In Python, we can use the scikitlearn
package not only to perform Knearest neighbors
classification, but also to assess how well our classification worked.
Let’s work through an example of how to use tools from scikitlearn
to evaluate a classifier
using the breast cancer data set from the previous chapter.
We begin the analysis by loading the packages we require,
reading in the breast cancer data,
and then making a quick scatter plot visualization of
tumor cell concavity versus smoothness colored by diagnosis in Fig. 6.3.
You will also notice that we set the random seed using the np.random.seed
function,
as described in Section 6.4.
# load packages
import altair as alt
import pandas as pd
from sklearn import set_config
# Output dataframes instead of arrays
set_config(transform_output="pandas")
# set the seed
np.random.seed(1)
# load data
cancer = pd.read_csv("data/wdbc_unscaled.csv")
# relabel Class "M" as "Malignant", and Class "B" as "Benign"
cancer["Class"] = cancer["Class"].replace({
"M" : "Malignant",
"B" : "Benign"
})
# create scatter plot of tumor cell concavity versus smoothness,
# labeling the points be diagnosis class
perim_concav = alt.Chart(cancer).mark_circle().encode(
x=alt.X("Smoothness").scale(zero=False),
y="Concavity",
color=alt.Color("Class").title("Diagnosis")
)
perim_concav
6.5.1. Create the train / test split#
Once we have decided on a predictive question to answer and done some preliminary exploration, the very next thing to do is to split the data into the training and test sets. Typically, the training set is between 50% and 95% of the data, while the test set is the remaining 5% to 50%; the intuition is that you want to trade off between training an accurate model (by using a larger training data set) and getting an accurate evaluation of its performance (by using a larger test data set). Here, we will use 75% of the data for training, and 25% for testing.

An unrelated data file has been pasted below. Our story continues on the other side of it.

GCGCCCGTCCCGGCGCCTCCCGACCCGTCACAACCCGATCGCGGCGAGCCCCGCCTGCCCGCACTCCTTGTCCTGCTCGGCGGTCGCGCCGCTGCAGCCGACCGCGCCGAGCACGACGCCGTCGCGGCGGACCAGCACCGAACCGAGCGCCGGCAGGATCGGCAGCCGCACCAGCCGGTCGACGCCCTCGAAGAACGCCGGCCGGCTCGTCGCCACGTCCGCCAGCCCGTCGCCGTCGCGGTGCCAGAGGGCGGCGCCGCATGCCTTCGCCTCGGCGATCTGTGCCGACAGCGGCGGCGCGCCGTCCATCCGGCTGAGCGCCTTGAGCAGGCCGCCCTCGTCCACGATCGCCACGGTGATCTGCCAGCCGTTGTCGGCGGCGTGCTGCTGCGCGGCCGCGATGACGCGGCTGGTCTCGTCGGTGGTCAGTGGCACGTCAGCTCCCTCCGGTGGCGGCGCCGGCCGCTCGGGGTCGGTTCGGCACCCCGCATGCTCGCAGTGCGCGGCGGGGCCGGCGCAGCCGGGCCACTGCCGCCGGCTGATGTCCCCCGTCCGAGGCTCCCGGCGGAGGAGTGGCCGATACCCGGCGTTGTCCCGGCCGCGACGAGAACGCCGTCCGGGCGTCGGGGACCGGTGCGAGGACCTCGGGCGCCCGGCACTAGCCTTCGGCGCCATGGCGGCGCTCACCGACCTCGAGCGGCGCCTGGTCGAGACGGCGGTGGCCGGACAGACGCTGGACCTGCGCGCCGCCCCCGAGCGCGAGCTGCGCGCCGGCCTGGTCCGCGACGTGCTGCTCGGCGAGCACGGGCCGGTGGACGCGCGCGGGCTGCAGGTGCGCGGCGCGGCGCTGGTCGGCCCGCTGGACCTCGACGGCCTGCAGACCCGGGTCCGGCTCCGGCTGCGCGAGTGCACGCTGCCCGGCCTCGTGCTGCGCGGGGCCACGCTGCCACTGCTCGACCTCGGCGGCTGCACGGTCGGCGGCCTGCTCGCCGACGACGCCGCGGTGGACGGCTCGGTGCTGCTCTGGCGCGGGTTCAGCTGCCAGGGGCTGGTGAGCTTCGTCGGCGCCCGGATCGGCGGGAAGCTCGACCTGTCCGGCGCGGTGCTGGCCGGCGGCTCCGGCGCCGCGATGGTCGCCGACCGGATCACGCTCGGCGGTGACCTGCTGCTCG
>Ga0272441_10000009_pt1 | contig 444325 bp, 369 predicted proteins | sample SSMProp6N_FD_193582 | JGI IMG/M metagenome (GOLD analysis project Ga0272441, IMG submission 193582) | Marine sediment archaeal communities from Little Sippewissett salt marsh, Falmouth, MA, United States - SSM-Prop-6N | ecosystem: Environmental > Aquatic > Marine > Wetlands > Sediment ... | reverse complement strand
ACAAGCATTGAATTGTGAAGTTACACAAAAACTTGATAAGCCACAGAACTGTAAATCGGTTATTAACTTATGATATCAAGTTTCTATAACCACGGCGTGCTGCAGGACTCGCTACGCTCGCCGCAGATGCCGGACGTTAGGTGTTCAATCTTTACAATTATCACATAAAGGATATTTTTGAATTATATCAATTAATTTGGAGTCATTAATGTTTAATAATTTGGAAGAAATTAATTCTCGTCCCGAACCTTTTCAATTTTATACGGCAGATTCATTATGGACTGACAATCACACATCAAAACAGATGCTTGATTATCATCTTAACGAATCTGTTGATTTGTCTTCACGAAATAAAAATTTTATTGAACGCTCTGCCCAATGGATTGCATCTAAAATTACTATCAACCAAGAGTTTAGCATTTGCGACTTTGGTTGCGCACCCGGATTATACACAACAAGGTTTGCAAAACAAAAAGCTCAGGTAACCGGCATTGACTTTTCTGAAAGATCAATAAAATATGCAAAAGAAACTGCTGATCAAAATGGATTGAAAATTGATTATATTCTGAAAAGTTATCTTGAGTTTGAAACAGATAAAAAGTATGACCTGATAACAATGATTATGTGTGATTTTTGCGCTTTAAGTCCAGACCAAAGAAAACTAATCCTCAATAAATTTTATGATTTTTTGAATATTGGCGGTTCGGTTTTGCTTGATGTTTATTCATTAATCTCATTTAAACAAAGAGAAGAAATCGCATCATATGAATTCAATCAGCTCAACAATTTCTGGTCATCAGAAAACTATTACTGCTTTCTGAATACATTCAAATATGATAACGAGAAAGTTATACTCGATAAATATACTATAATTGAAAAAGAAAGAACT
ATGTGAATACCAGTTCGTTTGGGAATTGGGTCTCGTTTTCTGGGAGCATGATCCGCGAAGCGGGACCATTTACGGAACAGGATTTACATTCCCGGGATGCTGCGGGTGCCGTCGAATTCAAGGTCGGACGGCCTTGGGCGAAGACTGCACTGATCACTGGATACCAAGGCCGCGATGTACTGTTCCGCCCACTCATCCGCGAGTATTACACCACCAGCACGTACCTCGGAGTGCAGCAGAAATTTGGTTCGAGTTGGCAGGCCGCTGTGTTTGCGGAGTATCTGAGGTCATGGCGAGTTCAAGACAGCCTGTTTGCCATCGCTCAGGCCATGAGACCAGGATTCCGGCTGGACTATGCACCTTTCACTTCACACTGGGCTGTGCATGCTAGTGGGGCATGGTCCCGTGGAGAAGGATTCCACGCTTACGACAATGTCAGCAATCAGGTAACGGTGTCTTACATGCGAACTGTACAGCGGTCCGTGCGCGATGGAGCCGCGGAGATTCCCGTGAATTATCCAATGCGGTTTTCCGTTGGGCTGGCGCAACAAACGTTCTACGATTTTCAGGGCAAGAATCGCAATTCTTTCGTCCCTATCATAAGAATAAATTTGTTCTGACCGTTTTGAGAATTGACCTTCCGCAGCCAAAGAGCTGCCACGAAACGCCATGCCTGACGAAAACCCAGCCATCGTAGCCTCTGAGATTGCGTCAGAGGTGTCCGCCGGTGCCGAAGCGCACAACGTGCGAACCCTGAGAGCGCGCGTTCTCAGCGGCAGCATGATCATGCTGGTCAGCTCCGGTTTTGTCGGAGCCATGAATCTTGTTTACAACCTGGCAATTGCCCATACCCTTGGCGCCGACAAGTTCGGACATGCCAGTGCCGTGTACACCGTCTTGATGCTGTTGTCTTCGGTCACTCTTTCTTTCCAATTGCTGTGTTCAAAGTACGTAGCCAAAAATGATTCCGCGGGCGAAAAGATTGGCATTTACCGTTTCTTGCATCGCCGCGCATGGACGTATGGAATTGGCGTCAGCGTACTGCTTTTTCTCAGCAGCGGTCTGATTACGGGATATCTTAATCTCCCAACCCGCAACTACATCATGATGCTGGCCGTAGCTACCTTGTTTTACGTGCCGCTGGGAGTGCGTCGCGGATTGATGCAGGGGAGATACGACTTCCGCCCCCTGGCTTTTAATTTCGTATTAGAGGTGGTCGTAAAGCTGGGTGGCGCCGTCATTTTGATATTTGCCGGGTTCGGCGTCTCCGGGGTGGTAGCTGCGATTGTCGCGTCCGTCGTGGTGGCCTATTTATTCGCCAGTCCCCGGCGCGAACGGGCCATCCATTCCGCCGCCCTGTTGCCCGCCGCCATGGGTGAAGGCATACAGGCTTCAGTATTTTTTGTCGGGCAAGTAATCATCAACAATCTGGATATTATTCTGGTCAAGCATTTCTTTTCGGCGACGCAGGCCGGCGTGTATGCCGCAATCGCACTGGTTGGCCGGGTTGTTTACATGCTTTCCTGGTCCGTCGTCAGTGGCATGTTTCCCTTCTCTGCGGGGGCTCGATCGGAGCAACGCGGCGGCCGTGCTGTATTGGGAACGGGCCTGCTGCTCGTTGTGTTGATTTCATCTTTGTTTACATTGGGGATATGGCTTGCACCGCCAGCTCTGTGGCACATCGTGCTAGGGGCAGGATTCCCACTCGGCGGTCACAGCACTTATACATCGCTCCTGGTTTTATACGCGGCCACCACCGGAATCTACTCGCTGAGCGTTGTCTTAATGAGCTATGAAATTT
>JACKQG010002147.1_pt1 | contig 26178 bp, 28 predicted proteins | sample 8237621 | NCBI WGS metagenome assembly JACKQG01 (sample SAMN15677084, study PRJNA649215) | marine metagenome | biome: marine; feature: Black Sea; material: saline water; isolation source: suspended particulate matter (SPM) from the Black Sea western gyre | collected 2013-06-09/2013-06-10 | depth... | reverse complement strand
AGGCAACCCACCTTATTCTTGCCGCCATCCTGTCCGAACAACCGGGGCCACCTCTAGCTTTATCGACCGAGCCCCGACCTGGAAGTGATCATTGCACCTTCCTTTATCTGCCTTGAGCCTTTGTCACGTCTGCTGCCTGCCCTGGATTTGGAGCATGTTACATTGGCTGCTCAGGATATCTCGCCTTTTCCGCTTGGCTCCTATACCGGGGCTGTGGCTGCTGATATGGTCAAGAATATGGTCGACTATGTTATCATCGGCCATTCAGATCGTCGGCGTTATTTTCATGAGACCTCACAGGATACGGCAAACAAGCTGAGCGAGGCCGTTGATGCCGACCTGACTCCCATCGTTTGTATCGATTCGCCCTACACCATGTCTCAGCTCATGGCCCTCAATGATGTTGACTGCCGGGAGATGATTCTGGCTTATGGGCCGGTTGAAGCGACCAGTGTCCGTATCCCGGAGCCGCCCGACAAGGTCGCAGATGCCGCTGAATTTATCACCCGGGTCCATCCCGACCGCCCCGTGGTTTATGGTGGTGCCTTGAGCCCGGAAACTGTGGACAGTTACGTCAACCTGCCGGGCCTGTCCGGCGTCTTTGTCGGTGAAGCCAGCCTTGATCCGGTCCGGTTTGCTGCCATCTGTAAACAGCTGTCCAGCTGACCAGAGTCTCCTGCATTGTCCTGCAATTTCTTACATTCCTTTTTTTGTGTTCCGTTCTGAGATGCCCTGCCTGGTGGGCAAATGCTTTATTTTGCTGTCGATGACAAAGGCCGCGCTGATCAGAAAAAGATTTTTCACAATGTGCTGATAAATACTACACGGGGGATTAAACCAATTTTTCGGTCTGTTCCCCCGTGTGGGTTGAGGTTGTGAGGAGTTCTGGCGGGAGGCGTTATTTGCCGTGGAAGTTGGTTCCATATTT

The train_test_split
function from scikitlearn
handles the procedure of splitting
the data for us. We can specify two very important parameters when using train_test_split
to ensure
that the accuracy estimates from the test data are reasonable. First,
setting shuffle=True
(which is the default) means the data will be shuffled before splitting,
which ensures that any ordering present
in the data does not influence the data that ends up in the training and testing sets.
Second, by specifying the stratify
parameter to be the response variable in the training set,
it stratifies the data by the class label, to ensure that roughly
the same proportion of each class ends up in both the training and testing sets. For example,
in our data set, roughly 63% of the
observations are from the benign class (Benign
), and 37% are from the malignant class (Malignant
),
so specifying stratify
as the class column ensures that roughly 63% of the training data are benign,
37% of the training data are malignant,
and the same proportions exist in the testing data.
Let’s use the train_test_split
function to create the training and testing sets.
We first need to import the function from the sklearn
package. Then
we will specify that train_size=0.75
so that 75% of our original data set ends up
in the training set. We will also set the stratify
argument to the categorical label variable
(here, cancer["Class"]
) to ensure that the training and testing subsets contain the
right proportions of each category of observation.
from sklearn.model_selection import train_test_split
cancer_train, cancer_test = train_test_split(
cancer, train_size=0.75, stratify=cancer["Class"]
)
cancer_train.info()
<class 'pandas.core.frame.DataFrame'>
Index: 426 entries, 196 to 296
Data columns (total 12 columns):
# Column NonNull Count Dtype
   
0 ID 426 nonnull int64
1 Class 426 nonnull object
2 Radius 426 nonnull float64
3 Texture 426 nonnull float64
4 Perimeter 426 nonnull float64
5 Area 426 nonnull float64
6 Smoothness 426 nonnull float64
7 Compactness 426 nonnull float64
8 Concavity 426 nonnull float64
9 Concave_Points 426 nonnull float64
10 Symmetry 426 nonnull float64